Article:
The WWF calls the LRFFT a “boom or bust” business. Yet, their conservation efforts in Taytay are a working model for both the Philippines and neighboring nations. In Biton, a district that is an hour’s boat ride from Taytay, local leaders have primarily fought for food security. “Not long ago, we could catch puffer fish very close to our shores,” said Biton’s district counselor Helen Dandal, “now we haven’t seen any in the waters.” The puffer fish, considered a culinary delicacy in nations such as Japan, is but one of the species caught in Northern Palawan and traded in other parts of the Philippines and abroad. The most prized and heavily fished species in the LRFFT is the coral trout, known as Plectropomus leopardus, which changes names depending on the locality. Locally called suno in Taytay, the fish garners high prices that increase sharply when exported to places such as Manila and Hong Kong. According to Dr. Margarita Lavides in her office at the Environmental Science Department at Ateneo de Manila University, the Philippines is experiencing a rapid decline in fish stocks at the commercial level and at larger undocumented municipal rates.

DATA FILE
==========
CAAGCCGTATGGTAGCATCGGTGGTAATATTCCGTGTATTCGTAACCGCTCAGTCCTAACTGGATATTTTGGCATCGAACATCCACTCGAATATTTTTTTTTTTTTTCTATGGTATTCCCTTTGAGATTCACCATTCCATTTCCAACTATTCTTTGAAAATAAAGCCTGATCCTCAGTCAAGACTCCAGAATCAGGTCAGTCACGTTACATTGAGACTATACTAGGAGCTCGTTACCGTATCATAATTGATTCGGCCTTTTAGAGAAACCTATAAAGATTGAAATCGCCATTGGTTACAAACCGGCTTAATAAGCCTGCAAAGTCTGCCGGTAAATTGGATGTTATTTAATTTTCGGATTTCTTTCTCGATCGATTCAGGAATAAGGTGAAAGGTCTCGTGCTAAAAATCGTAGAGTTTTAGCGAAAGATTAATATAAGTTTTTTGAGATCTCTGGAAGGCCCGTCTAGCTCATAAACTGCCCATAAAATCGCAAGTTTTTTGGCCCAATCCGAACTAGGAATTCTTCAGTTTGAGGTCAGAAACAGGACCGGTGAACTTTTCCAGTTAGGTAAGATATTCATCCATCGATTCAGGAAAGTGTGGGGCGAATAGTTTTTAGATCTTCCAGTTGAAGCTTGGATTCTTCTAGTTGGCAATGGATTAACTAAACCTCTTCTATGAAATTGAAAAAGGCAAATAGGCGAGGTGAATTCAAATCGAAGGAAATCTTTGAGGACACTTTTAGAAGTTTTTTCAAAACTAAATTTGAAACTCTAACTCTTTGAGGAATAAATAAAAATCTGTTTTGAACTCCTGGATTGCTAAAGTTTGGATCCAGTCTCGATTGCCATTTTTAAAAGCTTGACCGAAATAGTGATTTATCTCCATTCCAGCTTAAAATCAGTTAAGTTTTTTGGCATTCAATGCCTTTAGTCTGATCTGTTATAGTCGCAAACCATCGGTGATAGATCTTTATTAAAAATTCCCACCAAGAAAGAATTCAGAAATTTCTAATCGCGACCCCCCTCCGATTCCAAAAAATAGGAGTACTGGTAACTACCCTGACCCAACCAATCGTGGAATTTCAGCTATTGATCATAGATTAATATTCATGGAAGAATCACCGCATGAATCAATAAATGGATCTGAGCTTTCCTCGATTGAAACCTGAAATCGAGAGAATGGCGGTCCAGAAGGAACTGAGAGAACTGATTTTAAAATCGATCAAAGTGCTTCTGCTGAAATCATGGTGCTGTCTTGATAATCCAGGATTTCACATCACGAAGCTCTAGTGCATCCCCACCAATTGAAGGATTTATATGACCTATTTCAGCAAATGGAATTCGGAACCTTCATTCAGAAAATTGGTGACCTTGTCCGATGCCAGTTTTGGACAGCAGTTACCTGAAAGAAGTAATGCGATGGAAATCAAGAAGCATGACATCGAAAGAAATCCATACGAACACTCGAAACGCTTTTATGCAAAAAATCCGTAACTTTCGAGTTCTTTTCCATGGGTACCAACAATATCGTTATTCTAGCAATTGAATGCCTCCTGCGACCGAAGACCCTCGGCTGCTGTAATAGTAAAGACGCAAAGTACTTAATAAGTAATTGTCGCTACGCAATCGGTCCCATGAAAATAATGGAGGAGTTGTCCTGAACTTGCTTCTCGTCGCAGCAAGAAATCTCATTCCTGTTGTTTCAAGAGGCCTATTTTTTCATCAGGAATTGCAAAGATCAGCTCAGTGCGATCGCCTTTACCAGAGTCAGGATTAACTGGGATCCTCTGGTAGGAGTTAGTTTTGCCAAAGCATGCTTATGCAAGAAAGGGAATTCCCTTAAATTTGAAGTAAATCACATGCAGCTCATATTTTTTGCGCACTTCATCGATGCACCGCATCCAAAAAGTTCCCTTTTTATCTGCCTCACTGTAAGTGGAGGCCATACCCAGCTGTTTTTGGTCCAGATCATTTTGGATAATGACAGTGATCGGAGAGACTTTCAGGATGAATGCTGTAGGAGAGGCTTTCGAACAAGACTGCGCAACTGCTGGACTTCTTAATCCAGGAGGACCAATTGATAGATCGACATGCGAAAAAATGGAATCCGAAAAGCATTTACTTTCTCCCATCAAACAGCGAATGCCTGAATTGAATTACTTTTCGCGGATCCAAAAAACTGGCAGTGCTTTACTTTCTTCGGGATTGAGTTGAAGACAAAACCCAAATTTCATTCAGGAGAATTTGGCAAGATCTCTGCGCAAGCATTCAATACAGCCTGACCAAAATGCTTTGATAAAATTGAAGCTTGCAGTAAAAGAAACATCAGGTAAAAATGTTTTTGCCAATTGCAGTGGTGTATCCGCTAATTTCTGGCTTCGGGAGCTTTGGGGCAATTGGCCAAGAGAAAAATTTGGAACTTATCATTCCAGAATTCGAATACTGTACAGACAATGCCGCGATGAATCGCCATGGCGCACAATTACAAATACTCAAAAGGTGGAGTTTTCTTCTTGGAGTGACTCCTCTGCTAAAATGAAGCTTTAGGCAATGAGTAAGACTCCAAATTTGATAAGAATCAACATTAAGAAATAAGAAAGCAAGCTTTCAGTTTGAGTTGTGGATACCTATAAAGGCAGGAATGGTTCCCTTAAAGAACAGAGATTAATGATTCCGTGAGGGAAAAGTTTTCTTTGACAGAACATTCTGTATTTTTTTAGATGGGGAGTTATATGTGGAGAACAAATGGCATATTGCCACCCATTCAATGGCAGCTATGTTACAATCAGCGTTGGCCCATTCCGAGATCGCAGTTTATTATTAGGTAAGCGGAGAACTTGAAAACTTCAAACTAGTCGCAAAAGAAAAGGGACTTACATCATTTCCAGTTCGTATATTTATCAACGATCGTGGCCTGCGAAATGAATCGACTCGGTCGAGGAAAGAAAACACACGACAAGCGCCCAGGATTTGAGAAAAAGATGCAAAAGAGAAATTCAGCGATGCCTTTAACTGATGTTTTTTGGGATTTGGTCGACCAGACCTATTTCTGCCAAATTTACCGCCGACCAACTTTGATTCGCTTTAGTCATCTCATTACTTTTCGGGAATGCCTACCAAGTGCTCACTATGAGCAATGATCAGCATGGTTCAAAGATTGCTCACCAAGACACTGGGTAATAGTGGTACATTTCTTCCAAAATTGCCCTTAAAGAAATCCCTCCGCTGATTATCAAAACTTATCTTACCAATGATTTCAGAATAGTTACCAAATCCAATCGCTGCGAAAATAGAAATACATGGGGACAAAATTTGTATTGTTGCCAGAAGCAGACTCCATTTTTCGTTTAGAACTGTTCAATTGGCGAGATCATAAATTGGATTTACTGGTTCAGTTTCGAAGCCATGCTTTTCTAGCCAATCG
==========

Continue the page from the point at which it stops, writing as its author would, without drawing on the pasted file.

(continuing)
Read more about “Fishing for Survival: How a Global Market Is Shaping One Island Community”, from the original site.
Excerpt republished here with permission from Ms. Jose.
Photo credit: Coleen Jose
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Coleen Jose is a Student Fellow for Pulitzer Center on Crisis Reporting, Dean Rusk International Studies.